Canadian journalist Donna Laframboise. Former National Post & Toronto Star columnist, past vice president of the Canadian Civil Liberties Association. New posts: Mondays & Wednesdays.
SPOTLIGHT: Whether the predictions in Paul Ehrlich’s 50-year-old bestseller, The Population Bomb, were right or wrong matters. Because scientists and environmentalists continue to follow in his footsteps.
BIG PICTURE: Ehrlich is an important case study. His conviction that humanity is a blight on the planet is shared by many ordinary people, as well as by many influential ones.
In Future Babble: Why Expert Predictions Fail – and Why We Believe Them Anyway, journalist Dan Gardiner describes how Ehrlich became a “rock star” after his book appeared in 1968. By 1970, thousands were being turned away from his speaking events. He “was invited to talk with [late-night television host] Johnny Carson and his millions of viewers more than twenty times.”
Let us be clear about one thing. If it had been within Ehrlich’s power to take the steps he insisted were necessary, the human rights abuses would have been horrendous. I’ve explained that he advocated the deployment of US helicopters to forcibly sterilize Indian peasants. I’ve highlighted his declaration that “we can no longer tolerate” television shows that present large families in a positive light.
Coercion and censorship are the tools of fascism. They lead to mass murder. Ehrlich displayed enthusiasm for these tools.
His book urged political leaders to be “relentless,” to “take whatever steps are necessary.” He urged them to support “any program” and “any policies” that would reduce global population (pp. 138, 166, 210, 211). A world in which Ehrlich was in charge would be neither democratic nor free. Instead, bureaucrats would decide how many children were allowed to be born.
Toward the end he posed the question: “What if I’m wrong?” But this was mere lip-service, a cavalier dismissal:
If I’m right, we will save the world. If I’m wrong, people will still be better fed, better housed, and happier, thanks to our efforts. (p. 198)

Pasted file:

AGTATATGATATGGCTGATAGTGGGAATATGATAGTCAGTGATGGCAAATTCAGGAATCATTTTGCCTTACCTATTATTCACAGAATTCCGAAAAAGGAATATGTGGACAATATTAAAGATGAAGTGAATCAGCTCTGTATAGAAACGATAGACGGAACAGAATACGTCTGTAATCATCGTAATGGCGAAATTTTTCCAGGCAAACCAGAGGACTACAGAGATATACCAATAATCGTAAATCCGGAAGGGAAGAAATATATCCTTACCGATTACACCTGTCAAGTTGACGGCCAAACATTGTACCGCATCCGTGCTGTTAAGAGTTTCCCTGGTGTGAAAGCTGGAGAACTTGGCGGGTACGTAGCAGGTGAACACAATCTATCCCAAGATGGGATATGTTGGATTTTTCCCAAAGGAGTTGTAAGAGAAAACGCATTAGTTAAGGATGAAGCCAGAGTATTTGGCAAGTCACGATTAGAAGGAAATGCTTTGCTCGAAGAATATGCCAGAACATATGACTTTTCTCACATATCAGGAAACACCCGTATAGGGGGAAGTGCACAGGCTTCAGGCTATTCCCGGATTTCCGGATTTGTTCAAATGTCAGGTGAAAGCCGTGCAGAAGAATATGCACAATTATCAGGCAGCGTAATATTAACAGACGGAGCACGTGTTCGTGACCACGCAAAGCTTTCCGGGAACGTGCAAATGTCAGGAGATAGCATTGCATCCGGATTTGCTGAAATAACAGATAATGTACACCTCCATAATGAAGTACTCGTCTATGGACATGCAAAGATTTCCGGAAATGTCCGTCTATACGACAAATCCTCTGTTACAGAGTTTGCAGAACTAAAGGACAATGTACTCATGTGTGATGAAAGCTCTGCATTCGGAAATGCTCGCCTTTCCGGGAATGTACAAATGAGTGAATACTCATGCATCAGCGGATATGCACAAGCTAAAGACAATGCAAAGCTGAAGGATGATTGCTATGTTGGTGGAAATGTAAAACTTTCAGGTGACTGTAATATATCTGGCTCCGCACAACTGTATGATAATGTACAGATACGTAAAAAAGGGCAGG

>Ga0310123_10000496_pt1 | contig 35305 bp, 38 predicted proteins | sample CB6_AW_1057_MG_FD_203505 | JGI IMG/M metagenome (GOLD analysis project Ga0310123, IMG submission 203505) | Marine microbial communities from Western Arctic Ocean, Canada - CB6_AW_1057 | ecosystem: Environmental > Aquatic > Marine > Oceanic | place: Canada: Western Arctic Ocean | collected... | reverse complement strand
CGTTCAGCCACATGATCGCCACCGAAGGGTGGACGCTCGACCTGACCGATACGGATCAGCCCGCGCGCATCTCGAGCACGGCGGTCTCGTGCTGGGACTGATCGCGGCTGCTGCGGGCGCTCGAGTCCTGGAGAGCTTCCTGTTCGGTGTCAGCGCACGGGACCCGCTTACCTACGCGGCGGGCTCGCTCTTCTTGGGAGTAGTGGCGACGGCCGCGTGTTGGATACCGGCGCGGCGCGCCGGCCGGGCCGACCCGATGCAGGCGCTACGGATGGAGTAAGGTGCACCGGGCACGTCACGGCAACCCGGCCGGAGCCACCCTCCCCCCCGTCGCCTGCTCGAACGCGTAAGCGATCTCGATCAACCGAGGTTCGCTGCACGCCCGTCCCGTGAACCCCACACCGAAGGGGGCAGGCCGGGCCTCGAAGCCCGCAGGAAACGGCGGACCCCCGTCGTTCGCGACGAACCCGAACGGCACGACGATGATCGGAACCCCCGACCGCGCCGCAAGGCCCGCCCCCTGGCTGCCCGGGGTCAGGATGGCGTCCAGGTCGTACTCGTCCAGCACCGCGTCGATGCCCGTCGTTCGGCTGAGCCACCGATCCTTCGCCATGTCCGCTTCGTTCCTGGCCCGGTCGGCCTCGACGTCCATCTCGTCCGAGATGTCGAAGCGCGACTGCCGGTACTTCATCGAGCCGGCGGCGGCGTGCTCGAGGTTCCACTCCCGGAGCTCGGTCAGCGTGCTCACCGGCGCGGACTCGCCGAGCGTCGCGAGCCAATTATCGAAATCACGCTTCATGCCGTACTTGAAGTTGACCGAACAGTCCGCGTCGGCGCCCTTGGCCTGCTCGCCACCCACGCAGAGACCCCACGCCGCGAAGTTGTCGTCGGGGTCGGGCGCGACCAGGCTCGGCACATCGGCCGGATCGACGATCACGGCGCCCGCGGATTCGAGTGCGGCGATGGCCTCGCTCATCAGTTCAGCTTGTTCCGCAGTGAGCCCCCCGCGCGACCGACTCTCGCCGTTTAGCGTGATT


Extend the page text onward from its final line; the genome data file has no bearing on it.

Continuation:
How could this be remotely true when, 33 pages earlier, he admitted that stemming overpopulation in developing countries would require “many apparently brutal and heartless decisions” that would cause intense pain?
Gardiner labels Ehrlich’s above rationalization “glib nonsense.” Had the authorities taken his advice and denied food aid to nations that declined to pursue barbarous anti-population measures, famines would have been caused rather than averted. Many human beings would have died. Large numbers of them would have been children (see the front cover of Ehrlich’s book).
There’s a huge problem when scientists who advocate coercive, anti-democratic behaviour are celebrated rather than shunned. Here’s Gardiner again:
It was clear by the 1990s that the dire forecasts Ehrlich had made in the 1970s had come to nothing but that didn’t slow the shower of awards Ehrlich enjoyed that decade. There was the Gold Medal Award of the World Wildlife Fund International; the John Muir Award of the Sierra Club; the Volvo Environmental Prize; the Blue Planet Prize of the Asahi Glass Foundation; the Tyler Prize from the University of Southern California; the Heinz Award…the Sasakawa Prize from the United Nations; and the MacArthur Fellowship, nicknamed the “Genius Award.” Ehrlich also won the Crafoord Prize of the Royal Swedish Academy of Sciences, which is widely considered the Nobel of environmentalism.”
More recently, Ehrlich was honoured with membership in the UK’s Royal Society, the world’s most prestigious science academy.
TOP TAKEAWAY: It’s OK to make wildly erroneous predictions about the future. It’s OK to embrace fascism by another name. The Paul Ehrlich case demonstrates that scientific bodies and environmental organizations will sing your praises anyway.
|Future Babble: Why Expert Predictions Fail – and Why We Believe Them Anyway
|The Population Bomb
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